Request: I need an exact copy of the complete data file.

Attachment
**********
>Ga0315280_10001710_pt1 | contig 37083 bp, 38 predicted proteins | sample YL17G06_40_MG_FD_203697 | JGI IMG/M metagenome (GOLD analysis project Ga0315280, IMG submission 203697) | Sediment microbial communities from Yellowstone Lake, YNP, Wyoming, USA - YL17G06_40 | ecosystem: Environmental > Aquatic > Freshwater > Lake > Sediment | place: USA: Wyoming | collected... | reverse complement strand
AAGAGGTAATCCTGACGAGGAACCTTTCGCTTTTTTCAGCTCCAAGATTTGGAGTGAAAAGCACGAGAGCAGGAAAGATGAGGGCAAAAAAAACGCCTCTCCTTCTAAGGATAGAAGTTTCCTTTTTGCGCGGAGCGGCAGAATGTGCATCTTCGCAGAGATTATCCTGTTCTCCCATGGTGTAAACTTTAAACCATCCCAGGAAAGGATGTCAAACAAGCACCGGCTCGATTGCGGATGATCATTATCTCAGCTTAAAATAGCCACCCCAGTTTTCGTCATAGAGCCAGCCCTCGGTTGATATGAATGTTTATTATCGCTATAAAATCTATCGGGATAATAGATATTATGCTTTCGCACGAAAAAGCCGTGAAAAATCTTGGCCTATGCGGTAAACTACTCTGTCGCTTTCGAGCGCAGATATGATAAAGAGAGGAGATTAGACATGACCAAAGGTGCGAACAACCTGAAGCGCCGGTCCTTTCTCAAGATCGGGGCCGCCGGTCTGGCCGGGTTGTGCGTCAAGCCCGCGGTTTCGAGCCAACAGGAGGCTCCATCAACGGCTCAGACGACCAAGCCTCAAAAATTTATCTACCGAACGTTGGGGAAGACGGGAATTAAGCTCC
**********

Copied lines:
>Ga0315280_10001710_pt1 | contig 37083 bp, 38 predicted proteins | sample YL17G06_40_MG_FD_203697 | JGI IMG/M metagenome (GOLD analysis project Ga0315280, IMG submission 203697) | Sediment microbial communities from Yellowstone Lake, YNP, Wyoming, USA - YL17G06_40 | ecosystem: Environmental > Aquatic > Freshwater > Lake > Sediment | place: USA: Wyoming | collected... | reverse complement strand
AAGAGGTAATCCTGACGAGGAACCTTTCGCTTTTTTCAGCTCCAAGATTTGGAGTGAAAAGCACGAGAGCAGGAAAGATGAGGGCAAAAAAAACGCCTCTCCTTCTAAGGATAGAAGTTTCCTTTTTGCGCGGAGCGGCAGAATGTGCATCTTCGCAGAGATTATCCTGTTCTCCCATGGTGTAAACTTTAAACCATCCCAGGAAAGGATGTCAAACAAGCACCGGCTCGATTGCGGATGATCATTATCTCAGCTTAAAATAGCCACCCCAGTTTTCGTCATAGAGCCAGCCCTCGGTTGATATGAATGTTTATTATCGCTATAAAATCTATCGGGATAATAGATATTATGCTTTCGCACGAAAAAGCCGTGAAAAATCTTGGCCTATGCGGTAAACTACTCTGTCGCTTTCGAGCGCAGATATGATAAAGAGAGGAGATTAGACATGACCAAAGGTGCGAACAACCTGAAGCGCCGGTCCTTTCTCAAGATCGGGGCCGCCGGTCTGGCCGGGTTGTGCGTCAAGCCCGCGGTTTCGAGCCAACAGGAGGCTCCATCAACGGCTCAGACGACCAAGCCTCAAAAATTTATCTACCGAACGTTGGGGAAGACGGGAATTAAGCTCC